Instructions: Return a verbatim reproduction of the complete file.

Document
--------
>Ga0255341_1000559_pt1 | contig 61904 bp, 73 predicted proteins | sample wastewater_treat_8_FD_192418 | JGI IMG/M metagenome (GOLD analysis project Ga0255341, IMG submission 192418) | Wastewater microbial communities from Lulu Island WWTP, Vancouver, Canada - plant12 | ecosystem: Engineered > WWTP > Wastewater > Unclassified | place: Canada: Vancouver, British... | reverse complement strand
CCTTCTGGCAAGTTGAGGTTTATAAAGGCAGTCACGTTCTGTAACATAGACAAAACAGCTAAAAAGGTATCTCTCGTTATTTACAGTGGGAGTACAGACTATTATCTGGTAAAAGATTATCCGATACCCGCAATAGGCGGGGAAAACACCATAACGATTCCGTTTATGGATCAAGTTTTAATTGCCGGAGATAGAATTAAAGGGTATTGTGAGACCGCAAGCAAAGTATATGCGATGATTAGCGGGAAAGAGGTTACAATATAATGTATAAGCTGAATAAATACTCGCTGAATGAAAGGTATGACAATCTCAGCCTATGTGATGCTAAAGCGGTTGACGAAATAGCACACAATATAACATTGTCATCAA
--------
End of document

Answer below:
>Ga0255341_1000559_pt1 | contig 61904 bp, 73 predicted proteins | sample wastewater_treat_8_FD_192418 | JGI IMG/M metagenome (GOLD analysis project Ga0255341, IMG submission 192418) | Wastewater microbial communities from Lulu Island WWTP, Vancouver, Canada - plant12 | ecosystem: Engineered > WWTP > Wastewater > Unclassified | place: Canada: Vancouver, British... | reverse complement strand
CCTTCTGGCAAGTTGAGGTTTATAAAGGCAGTCACGTTCTGTAACATAGACAAAACAGCTAAAAAGGTATCTCTCGTTATTTACAGTGGGAGTACAGACTATTATCTGGTAAAAGATTATCCGATACCCGCAATAGGCGGGGAAAACACCATAACGATTCCGTTTATGGATCAAGTTTTAATTGCCGGAGATAGAATTAAAGGGTATTGTGAGACCGCAAGCAAAGTATATGCGATGATTAGCGGGAAAGAGGTTACAATATAATGTATAAGCTGAATAAATACTCGCTGAATGAAAGGTATGACAATCTCAGCCTATGTGATGCTAAAGCGGTTGACGAAATAGCACACAATATAACATTGTCATCAA